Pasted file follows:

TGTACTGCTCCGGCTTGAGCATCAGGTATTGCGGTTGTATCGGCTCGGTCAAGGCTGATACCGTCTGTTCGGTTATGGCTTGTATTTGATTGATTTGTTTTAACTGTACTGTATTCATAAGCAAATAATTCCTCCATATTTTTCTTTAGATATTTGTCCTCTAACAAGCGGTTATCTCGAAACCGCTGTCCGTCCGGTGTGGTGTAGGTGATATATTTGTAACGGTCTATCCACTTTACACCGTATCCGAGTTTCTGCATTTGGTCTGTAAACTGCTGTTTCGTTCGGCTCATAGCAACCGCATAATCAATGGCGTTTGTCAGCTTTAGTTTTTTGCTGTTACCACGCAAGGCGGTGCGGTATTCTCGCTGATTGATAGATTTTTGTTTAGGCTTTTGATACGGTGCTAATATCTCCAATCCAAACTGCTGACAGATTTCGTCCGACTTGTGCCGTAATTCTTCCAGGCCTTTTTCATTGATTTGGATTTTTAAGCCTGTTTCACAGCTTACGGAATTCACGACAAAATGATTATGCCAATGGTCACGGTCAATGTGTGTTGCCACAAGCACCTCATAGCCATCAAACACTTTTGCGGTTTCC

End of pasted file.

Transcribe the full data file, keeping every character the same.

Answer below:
TGTACTGCTCCGGCTTGAGCATCAGGTATTGCGGTTGTATCGGCTCGGTCAAGGCTGATACCGTCTGTTCGGTTATGGCTTGTATTTGATTGATTTGTTTTAACTGTACTGTATTCATAAGCAAATAATTCCTCCATATTTTTCTTTAGATATTTGTCCTCTAACAAGCGGTTATCTCGAAACCGCTGTCCGTCCGGTGTGGTGTAGGTGATATATTTGTAACGGTCTATCCACTTTACACCGTATCCGAGTTTCTGCATTTGGTCTGTAAACTGCTGTTTCGTTCGGCTCATAGCAACCGCATAATCAATGGCGTTTGTCAGCTTTAGTTTTTTGCTGTTACCACGCAAGGCGGTGCGGTATTCTCGCTGATTGATAGATTTTTGTTTAGGCTTTTGATACGGTGCTAATATCTCCAATCCAAACTGCTGACAGATTTCGTCCGACTTGTGCCGTAATTCTTCCAGGCCTTTTTCATTGATTTGGATTTTTAAGCCTGTTTCACAGCTTACGGAATTCACGACAAAATGATTATGCCAATGGTCACGGTCAATGTGTGTTGCCACAAGCACCTCATAGCCATCAAACACTTTTGCGGTTTCC